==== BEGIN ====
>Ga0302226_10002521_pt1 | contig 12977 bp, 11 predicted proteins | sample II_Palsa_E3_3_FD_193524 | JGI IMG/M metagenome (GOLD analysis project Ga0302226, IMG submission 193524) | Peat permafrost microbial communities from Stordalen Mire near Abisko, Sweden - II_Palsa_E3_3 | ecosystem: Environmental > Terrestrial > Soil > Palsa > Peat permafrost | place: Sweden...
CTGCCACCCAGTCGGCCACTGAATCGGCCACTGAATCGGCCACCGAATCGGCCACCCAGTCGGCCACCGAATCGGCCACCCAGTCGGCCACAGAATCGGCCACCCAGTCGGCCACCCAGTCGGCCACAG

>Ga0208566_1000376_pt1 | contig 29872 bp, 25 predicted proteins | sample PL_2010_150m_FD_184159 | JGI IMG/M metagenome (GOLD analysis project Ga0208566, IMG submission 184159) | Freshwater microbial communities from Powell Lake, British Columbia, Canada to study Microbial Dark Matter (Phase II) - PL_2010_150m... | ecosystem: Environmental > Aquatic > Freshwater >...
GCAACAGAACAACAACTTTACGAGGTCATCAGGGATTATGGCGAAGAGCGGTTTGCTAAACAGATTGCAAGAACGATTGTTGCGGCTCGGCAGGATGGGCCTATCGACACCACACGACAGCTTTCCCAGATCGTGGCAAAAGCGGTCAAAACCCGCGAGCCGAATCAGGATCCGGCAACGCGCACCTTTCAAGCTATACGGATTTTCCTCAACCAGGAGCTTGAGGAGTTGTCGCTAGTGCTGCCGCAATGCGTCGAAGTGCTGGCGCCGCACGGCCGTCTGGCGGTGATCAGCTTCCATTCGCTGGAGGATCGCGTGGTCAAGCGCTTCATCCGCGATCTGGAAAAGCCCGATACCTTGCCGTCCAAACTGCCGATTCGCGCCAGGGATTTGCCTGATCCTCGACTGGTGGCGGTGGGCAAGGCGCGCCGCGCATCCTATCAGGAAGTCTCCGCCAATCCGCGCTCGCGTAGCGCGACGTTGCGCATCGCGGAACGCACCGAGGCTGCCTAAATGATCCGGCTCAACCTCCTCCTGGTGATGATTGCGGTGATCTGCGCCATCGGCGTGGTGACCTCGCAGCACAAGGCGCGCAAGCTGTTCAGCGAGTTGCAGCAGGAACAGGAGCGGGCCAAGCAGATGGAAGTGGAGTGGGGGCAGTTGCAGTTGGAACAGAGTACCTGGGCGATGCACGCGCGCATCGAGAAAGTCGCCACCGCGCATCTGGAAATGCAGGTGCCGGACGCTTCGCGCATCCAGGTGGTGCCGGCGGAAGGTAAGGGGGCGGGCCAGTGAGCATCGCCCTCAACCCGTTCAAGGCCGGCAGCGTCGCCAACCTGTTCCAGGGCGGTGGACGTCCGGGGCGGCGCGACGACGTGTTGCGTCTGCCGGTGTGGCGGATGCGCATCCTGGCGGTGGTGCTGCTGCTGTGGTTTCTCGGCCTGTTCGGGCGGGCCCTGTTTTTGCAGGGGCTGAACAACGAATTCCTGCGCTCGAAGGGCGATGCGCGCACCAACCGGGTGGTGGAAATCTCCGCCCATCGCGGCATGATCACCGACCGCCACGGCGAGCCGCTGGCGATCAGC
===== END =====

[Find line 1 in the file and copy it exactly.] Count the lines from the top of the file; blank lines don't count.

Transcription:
>Ga0302226_10002521_pt1 | contig 12977 bp, 11 predicted proteins | sample II_Palsa_E3_3_FD_193524 | JGI IMG/M metagenome (GOLD analysis project Ga0302226, IMG submission 193524) | Peat permafrost microbial communities from Stordalen Mire near Abisko, Sweden - II_Palsa_E3_3 | ecosystem: Environmental > Terrestrial > Soil > Palsa > Peat permafrost | place: Sweden...